Vaginal Yeast Infection is among the most common conditions for which women seek medical care. Although vaginitis can have a variety of causes, it most often is associated with infection or atrophic changes. Common infectious forms of vaginitis include bacterial vaginosis, fungal vulvovaginal candidiasis, and trichomoniasis, which is caused by a parasite. Although these infections generally respond to treatment, misdiagnosis and more rarely, pharmacologic resistance may occur. Most experts believe that up to 90 percent of vaginitis cases are caused by bacterial vaginosis, vulvovaginal candidiasis and trichomoniasis.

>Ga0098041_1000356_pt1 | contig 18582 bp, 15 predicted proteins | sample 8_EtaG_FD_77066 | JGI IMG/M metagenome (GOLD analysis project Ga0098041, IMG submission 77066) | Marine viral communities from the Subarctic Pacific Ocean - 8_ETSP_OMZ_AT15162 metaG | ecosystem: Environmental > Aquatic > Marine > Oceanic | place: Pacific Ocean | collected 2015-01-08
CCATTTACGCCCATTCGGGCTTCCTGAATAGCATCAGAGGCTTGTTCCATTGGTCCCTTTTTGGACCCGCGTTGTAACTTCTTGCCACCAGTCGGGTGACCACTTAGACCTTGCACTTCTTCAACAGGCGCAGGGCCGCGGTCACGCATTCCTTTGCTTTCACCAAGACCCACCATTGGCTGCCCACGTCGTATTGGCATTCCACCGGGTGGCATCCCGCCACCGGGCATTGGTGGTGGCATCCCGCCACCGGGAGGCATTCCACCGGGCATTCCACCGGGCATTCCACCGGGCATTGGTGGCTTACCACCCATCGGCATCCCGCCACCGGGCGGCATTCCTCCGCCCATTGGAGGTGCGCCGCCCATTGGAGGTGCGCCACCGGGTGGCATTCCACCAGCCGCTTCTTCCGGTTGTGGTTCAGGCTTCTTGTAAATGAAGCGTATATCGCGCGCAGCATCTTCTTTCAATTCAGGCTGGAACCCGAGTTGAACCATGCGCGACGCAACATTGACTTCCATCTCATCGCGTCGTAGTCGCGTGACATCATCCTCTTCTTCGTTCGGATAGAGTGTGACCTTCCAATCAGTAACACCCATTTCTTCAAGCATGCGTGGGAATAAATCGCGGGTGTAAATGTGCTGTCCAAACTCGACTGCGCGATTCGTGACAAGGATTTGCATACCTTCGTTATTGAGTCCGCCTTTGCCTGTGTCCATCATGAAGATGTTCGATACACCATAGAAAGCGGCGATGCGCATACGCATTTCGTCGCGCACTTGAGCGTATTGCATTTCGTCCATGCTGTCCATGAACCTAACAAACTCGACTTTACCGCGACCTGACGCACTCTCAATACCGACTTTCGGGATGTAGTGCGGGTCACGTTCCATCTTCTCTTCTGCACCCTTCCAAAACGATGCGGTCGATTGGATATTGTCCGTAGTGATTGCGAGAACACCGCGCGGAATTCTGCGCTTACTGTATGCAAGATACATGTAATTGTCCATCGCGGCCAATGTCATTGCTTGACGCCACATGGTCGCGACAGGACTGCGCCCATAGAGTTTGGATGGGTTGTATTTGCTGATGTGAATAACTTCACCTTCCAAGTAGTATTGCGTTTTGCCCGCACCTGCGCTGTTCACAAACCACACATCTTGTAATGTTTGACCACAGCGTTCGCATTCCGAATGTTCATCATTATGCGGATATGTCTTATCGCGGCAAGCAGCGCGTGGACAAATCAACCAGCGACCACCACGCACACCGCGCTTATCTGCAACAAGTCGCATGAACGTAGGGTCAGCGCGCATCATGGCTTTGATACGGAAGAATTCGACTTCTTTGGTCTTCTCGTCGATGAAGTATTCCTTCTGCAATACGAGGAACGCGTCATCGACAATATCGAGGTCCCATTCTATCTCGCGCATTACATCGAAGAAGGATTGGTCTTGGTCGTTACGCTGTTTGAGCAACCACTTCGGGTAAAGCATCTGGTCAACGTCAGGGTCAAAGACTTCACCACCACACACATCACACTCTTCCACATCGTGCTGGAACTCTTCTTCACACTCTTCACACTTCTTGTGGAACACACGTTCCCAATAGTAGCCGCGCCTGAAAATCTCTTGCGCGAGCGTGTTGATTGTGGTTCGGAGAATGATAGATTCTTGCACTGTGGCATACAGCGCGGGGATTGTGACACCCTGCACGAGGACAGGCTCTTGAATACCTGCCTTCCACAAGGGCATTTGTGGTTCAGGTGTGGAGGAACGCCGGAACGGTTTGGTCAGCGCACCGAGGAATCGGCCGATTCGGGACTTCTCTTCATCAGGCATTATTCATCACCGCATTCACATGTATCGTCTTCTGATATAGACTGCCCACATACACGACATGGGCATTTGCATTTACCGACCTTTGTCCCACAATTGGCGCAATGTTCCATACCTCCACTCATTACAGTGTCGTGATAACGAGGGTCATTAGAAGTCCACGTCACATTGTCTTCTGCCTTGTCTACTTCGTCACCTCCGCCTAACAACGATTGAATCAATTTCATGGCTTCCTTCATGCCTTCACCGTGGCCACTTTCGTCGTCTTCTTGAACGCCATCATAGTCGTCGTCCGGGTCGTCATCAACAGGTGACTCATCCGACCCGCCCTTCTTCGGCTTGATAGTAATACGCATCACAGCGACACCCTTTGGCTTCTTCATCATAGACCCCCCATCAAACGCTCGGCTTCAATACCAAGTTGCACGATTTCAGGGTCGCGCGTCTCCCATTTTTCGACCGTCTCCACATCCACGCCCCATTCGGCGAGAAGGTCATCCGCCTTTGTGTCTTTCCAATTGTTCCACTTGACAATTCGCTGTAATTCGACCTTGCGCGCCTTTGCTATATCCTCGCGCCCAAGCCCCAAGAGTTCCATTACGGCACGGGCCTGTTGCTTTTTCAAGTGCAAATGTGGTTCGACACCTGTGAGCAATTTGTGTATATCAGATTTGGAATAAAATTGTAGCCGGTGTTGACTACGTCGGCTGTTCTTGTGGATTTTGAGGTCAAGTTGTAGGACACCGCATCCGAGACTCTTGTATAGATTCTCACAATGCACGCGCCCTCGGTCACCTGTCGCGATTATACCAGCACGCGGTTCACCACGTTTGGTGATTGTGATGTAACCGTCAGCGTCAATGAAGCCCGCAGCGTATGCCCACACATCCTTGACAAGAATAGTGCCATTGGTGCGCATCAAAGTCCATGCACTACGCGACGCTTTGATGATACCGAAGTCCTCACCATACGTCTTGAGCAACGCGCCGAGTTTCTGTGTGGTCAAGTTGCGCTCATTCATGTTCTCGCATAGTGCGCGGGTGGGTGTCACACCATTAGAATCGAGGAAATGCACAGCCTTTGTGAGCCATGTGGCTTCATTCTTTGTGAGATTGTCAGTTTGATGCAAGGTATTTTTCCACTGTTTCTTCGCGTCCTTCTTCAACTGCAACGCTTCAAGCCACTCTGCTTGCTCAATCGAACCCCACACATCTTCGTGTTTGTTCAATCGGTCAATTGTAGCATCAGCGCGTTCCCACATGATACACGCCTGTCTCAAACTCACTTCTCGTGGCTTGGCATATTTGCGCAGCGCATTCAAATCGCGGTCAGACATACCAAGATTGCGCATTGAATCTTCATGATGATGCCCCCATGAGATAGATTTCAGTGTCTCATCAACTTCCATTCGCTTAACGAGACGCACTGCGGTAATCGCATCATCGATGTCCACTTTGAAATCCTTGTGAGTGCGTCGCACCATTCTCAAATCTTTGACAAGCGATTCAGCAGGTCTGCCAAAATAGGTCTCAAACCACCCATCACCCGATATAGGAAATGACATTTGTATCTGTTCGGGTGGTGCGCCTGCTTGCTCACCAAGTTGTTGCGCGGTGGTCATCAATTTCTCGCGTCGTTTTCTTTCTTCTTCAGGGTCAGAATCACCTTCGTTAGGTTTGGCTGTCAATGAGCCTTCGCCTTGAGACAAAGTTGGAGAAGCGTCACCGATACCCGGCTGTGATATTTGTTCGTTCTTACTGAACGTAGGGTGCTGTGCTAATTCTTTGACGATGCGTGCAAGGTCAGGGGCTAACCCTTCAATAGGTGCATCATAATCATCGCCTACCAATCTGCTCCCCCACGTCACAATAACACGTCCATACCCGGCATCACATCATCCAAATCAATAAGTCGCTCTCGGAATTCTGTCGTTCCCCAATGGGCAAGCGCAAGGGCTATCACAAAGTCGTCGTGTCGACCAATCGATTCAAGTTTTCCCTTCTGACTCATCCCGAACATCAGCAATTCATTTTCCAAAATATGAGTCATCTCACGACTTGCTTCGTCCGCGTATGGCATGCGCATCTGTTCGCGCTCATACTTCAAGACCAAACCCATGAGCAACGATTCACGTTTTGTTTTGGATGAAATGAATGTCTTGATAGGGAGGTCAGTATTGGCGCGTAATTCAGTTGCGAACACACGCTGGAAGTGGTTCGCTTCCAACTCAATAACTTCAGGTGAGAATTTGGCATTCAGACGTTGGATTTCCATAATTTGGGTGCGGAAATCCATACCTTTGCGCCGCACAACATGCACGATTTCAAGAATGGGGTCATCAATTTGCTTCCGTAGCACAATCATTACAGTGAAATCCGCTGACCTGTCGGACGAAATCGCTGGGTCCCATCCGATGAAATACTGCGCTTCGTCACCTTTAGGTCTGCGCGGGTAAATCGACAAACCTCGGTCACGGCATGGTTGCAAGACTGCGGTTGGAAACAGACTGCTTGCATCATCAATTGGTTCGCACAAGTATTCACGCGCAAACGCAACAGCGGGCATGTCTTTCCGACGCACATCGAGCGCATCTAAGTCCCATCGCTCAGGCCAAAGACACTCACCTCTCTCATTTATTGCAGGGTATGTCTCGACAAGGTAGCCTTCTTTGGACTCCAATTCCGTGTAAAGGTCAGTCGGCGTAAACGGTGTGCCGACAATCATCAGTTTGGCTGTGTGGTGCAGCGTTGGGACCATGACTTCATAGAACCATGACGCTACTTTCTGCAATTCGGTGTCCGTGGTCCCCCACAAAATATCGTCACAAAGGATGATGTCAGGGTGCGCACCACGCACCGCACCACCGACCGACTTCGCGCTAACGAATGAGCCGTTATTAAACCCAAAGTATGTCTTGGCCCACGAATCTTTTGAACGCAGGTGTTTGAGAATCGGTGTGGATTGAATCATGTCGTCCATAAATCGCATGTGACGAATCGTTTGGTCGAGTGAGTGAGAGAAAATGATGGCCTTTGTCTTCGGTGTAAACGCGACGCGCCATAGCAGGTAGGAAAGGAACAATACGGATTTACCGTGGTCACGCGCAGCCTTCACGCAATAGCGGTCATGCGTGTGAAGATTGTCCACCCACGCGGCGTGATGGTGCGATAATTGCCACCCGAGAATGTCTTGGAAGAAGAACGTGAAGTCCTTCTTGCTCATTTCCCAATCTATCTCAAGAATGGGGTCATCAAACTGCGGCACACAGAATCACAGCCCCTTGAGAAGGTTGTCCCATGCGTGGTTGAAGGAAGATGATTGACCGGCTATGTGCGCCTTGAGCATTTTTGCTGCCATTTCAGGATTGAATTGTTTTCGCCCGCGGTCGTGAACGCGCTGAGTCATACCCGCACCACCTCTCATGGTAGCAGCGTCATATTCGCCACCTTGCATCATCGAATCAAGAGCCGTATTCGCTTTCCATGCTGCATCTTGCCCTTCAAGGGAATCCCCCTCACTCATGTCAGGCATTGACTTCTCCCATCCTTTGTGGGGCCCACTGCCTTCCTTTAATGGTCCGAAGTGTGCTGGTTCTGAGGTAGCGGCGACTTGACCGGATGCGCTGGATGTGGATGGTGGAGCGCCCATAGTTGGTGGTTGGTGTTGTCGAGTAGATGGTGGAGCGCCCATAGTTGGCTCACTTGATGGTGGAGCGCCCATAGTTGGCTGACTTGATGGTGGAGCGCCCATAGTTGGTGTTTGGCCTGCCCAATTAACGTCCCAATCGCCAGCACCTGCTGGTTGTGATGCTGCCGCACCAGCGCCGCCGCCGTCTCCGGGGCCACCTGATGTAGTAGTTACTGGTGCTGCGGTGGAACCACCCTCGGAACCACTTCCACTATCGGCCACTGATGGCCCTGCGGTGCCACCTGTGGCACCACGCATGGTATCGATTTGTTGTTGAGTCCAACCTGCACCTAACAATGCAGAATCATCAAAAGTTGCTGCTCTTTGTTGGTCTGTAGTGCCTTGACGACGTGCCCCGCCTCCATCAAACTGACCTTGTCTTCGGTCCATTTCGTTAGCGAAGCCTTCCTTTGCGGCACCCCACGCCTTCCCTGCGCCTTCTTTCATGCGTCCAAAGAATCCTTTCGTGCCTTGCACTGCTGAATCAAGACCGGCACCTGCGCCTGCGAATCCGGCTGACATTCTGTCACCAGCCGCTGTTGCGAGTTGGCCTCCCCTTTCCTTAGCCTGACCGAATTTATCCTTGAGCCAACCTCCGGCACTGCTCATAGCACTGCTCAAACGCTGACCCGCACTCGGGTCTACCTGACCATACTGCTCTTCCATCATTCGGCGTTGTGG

Candida isolation from samples of vaginal secretion is very common. It has been estimated that it can be found in some 20% of healthy non-symptomatic women during their reproductive pre-menopausal years. This rate shows a dramatic decrease after menopause. Some 75% of women will have a VVC during their life span, and approximately half of them will suffer a second VVC event. Approximately 5% of cases will develop a recurrent VVC, showing frequent and refractory episodes. Candida albicans is the infecting agent in 80 to 90 percent of patients. Recently, the frequency of non-albicans species (e.g., Candida glabrata) has increased, possibly due to a greater use of over-the-counter antifungal products. Regarding incidence, some characteristics can double its frequency and should be mentioned. During pregnancy, Candida may be isolated from 30 to 40% of women, and the infection is particularly virulent in the last trimester. There are some other conditions that may put a woman at risk for genital candidiasis: diabetes mellitus, use of broad-spectrum antibiotics and use of corticosteroid medications.